As many of you know, there is a team Constructed Pro Tour on the horizon, with the biggest single prize pool in the history of the game. As a professional player, this is a huge deal! It has been many years since we have had a team Pro Tour. While I am trying my best to help my teammates in Standard and Legacy, the format I will be playing at the Pro Tour is Modern.

Modern is very interesting to prepare for, as it hasn't shifted around as much as Standard and Legacy recently. While many of the decks have been around in the format for a while, the metagame can shift a bit over time. There also are occasionally new decks that spring up like the Ironworks combo deck for instance, that it can take a little while to fully adapt to.

The best way to be able to prepare for a tournament like a Pro Tour is to develop an expected metagame. This is a way of creating an expectancy of what other players will be showing up to the tournament with. I want to talk about why some of the top decks are putting up the results they have been.


Tron is a deck that over the last year has gained a lot of popularity, though it has been in existence in variations for a very long time. After Damping Sphere was printed there was some nervousness about whether Tron could adapt to the card. Now players aren't playing quite as many Spheres, and Tron players know how to correctly board in Nature's Claim for certain matchups. While Damping Sphere is annoying for Tron to deal with, many of its natural bad matchups have lost some popularity, so Tron is back again.

Most Tron decks right now are straight green. This way you can play more basic lands to provide resiliency against cards like Field of Ruin, and Blood Moon to some extent. There also just isn't a huge incentive to splash. The black discard spells that come out of the sideboard, or some Kozilek's Returns are only worth it for very specific metagames. There aren't a lot of small creature decks, which makes the value of Kozilek's Return go down. There is an argument to be made that playing black for Fatal Push is actually just a downgrade from the Dismembers already in the deck.

The power of spells like Karn Liberated and Ulamog, the Ceaseless Hunger are what make the control matchups so good. Sometimes control decks will have Field of Ruin for some mana disruption, but they are unlikely to be playing Spreading Seas like earlier versions of White-Blue Control.

If you can't disrupt the Tron mana base and plan to play a long game against them, it is very difficult to win. The deck is now playing two copies of Ulamog, the Ceaseless Hunger, so even if somehow the game is still going on after the first one, the second copy can just end things. Sanctum of Ugin is a way to search up the big threats in a pinch. The Thought-Knot Seer coming out of the sideboard are a way to disrupt the opponents hand without the need to play black cards, and have become a mainstay in Tron.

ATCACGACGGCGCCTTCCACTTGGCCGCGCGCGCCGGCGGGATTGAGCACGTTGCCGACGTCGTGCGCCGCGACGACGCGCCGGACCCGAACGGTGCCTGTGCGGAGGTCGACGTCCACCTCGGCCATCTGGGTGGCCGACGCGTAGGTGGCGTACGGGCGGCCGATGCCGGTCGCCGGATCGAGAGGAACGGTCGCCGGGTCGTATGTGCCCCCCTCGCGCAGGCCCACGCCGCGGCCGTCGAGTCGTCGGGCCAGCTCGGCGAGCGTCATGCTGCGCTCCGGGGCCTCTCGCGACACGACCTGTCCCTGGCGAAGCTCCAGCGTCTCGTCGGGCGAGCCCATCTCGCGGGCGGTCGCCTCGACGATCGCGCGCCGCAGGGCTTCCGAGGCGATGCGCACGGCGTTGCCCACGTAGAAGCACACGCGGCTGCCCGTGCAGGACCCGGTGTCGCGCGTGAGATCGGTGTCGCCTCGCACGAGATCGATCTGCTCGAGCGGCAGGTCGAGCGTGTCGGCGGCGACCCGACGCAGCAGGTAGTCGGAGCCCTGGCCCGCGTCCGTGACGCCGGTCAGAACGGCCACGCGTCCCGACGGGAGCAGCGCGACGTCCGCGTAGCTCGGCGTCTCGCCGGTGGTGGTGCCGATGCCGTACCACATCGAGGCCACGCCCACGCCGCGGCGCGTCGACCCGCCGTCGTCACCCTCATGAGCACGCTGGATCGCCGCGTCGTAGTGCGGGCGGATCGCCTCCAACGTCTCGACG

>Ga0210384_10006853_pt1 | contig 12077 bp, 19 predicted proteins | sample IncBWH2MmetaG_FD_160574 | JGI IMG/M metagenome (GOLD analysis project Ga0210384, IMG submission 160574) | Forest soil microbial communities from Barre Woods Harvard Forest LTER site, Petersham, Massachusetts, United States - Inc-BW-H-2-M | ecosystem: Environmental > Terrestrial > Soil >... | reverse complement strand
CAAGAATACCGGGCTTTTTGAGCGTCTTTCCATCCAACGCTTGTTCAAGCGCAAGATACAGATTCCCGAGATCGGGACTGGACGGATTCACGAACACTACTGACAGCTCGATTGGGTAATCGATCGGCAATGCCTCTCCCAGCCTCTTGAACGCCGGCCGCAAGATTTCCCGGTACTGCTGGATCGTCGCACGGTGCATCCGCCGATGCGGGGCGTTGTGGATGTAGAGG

White-Blue Control

Is the future of control Jeskai, or white-blue is the right direction to go? For a little while Jeskai was clearly the most popular choice, but now things are starting to swing back in the direction of straight white-blue. Both of the decks play similar controlling elements but have different strengths and weaknesses. If you want to have the best matchup against Humans, I prefer playing Jeskai because it has more individual spot removal with the addition of Lightning Bolt and Lightning Helix.

White-Blue Control decks, on the other hand, arguably have the better sweepers as many versions have been built to play Terminus, which can change matchups significantly. For instance, without Terminus there is often no good way to get a Slippery Bogle off the board, as it is usually going to get enchanted with an Umbra to play around Supreme Verdict. Here is a current version of White-Blue Control, played by Luis Salvatto, the last Modern Pro Tour winner.

This deck can also be referred to as White-Blue Miracles, as it is playing cards like Opt and Jace, the Mind Sculptor to go alongside Terminus and Entreat the Angels. Opt actually becomes better than Serum Visions when you want to be able to draw cards during the opponent's turn in order to play any miracle cards. By playing Jace, the Mind Sculptor you give yourself another threat that can actually start winning the game very quickly, once you have Brainstormed once or twice.

Previously control decks often played either Jace, the Mind Sculptor or Teferi, Hero of Dominaria, but it turns out they can very easily go into the same deck! Once getting one of these planeswalkers into play the opponent has a very short window to try and either remove it from play or win the game in some way. The mana base of White-Blue Control is also less vulnerable to Blood Moon because of all the basic lands, which cuts down on the number of ways the opponent can try to attack you.